CILSS countries alone are home to around 58 million people, the majority of them subsistence farmers, sharing similar cultures and livelihoods even while their religions, languages and customs vary widely.
CILSS estimates that more than half the working-age population in the Sahel is engaged in or dependent on agriculture and is responsible for more than 40 percent of the region’s collective gross domestic product (GDP). Dryland crops such as millet, sorghum and cowpea, and cash crops such as groundnut and cotton are the predominant agricultural produce.
The population is growing very quickly in the Sahel. According to CILSS, there will be 100 million people in the region by 2020 and 200 million by 2050 – almost four times the current population. More than half of them, 141 million, will live in the three countries Egeland is visiting: Burkina Faso, Mali and Niger.
As Figure 1 shows, the region is prone to drought and desertification, meaning that it is unable to support the increasing population that subsists off of agriculture, be it herding or growing crops. So the people move elsewhere for subsistence – either they flock to cities within their own countries or they become environmental refugees in other countries. The Climate and Migration Coalition has written about this:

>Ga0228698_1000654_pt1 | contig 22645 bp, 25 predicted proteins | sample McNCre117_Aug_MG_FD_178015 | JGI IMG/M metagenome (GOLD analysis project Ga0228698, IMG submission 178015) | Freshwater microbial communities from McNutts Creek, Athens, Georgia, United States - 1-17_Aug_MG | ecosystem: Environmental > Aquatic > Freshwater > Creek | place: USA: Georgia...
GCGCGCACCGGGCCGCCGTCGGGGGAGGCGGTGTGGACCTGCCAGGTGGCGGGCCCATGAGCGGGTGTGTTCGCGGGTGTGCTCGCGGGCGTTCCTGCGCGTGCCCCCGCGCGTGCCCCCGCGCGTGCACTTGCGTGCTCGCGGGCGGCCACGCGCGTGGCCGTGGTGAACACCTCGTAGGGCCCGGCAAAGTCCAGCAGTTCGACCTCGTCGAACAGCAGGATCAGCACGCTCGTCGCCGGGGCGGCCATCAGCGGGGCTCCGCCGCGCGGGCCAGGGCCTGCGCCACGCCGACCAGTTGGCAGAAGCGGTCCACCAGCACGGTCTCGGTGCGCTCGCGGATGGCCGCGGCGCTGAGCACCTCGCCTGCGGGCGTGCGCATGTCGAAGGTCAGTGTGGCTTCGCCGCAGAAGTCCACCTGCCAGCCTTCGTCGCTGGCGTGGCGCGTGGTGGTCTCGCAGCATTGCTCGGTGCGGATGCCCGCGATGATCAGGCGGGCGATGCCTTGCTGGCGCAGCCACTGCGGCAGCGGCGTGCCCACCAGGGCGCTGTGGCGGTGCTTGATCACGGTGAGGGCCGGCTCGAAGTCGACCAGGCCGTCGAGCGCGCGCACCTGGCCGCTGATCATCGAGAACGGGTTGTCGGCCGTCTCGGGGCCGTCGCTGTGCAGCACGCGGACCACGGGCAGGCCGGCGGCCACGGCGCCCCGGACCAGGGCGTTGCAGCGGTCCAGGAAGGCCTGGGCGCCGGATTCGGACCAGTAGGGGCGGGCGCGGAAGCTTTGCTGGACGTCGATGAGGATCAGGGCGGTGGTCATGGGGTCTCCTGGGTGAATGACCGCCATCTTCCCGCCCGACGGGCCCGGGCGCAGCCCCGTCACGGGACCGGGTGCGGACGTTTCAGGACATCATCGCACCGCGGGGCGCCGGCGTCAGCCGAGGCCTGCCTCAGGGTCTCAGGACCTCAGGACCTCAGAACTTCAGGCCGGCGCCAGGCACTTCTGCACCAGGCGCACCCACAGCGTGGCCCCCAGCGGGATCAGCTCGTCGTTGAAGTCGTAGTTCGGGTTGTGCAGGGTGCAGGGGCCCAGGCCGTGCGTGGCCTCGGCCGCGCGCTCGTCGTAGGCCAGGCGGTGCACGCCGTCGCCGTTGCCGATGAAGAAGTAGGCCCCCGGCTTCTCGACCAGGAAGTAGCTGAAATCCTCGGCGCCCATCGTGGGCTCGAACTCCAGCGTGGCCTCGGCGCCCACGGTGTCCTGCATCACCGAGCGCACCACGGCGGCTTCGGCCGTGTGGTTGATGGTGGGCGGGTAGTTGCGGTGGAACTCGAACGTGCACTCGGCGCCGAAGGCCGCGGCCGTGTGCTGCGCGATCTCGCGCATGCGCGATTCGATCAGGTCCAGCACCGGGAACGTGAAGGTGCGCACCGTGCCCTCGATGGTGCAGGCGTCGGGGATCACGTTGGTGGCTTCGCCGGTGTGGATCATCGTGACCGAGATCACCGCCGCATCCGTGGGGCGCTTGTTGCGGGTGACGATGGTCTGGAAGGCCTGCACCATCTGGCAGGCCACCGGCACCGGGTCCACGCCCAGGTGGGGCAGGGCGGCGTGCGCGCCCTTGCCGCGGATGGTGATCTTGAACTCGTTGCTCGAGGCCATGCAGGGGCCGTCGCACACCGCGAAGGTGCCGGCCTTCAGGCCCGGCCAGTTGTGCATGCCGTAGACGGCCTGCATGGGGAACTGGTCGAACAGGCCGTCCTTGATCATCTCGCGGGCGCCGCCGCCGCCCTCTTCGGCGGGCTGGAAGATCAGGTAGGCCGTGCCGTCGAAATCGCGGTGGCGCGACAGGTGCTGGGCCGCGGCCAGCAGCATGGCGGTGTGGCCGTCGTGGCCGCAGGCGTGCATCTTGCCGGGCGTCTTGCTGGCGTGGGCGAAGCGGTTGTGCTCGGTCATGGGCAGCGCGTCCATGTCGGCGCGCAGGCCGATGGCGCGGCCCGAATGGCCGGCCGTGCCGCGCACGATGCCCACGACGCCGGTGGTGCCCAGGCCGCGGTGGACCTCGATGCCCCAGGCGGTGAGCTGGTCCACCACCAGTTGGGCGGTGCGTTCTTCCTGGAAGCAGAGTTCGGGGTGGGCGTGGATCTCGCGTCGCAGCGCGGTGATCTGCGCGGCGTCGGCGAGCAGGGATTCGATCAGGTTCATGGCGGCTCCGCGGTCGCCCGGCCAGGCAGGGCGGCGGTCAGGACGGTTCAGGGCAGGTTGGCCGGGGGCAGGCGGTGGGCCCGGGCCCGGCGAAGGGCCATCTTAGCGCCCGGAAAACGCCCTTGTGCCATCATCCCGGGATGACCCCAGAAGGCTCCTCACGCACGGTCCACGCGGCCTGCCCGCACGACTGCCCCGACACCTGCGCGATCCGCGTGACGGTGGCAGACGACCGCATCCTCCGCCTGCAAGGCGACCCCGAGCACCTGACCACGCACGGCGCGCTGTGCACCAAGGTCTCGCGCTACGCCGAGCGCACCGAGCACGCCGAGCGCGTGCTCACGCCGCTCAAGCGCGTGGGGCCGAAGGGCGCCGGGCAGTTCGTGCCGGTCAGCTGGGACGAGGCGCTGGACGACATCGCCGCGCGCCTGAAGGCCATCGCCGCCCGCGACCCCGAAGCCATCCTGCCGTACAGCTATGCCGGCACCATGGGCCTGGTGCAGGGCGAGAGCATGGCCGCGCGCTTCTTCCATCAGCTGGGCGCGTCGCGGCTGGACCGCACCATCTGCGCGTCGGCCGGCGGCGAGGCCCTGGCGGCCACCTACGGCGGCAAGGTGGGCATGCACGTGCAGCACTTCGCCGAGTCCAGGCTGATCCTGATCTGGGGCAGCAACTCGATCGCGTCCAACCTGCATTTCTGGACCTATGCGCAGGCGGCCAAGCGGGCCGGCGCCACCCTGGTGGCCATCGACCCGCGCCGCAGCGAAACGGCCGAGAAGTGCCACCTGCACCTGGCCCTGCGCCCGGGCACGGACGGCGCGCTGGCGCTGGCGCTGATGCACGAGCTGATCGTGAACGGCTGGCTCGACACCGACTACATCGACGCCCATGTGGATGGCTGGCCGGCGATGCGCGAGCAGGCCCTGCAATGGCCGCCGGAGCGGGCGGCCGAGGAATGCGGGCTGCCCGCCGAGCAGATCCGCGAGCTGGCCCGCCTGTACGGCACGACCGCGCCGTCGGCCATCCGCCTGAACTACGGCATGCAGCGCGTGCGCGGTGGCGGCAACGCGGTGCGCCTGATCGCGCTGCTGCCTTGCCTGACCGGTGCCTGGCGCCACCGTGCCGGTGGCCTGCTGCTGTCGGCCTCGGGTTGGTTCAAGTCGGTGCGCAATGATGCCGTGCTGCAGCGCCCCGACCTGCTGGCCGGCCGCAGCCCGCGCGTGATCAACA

The Sahel region is highly dependent on agriculture for livelihoods and the wider economy. Agriculture is almost entirely rain fed, dependent upon a 3-4 month rainy season that refills lakes and the rivers which, in turn, irrigate crops. Annual rainfall is highly variable, some studies argue that the concept of ‘normal’ annual rainfall is almost meaningless in the Sahel. As well as erratic rainfall a number of other factors play an important part in creating the vulnerabilities of the people who live in the Sahel. Over the past half century a combination of land degradation, population growth and misplaced environmental and development policies have contributed to vulnerability. This vulnerability has in turn shaped patterns of migration and displacement. However, the changing climate is only one among a number of factors.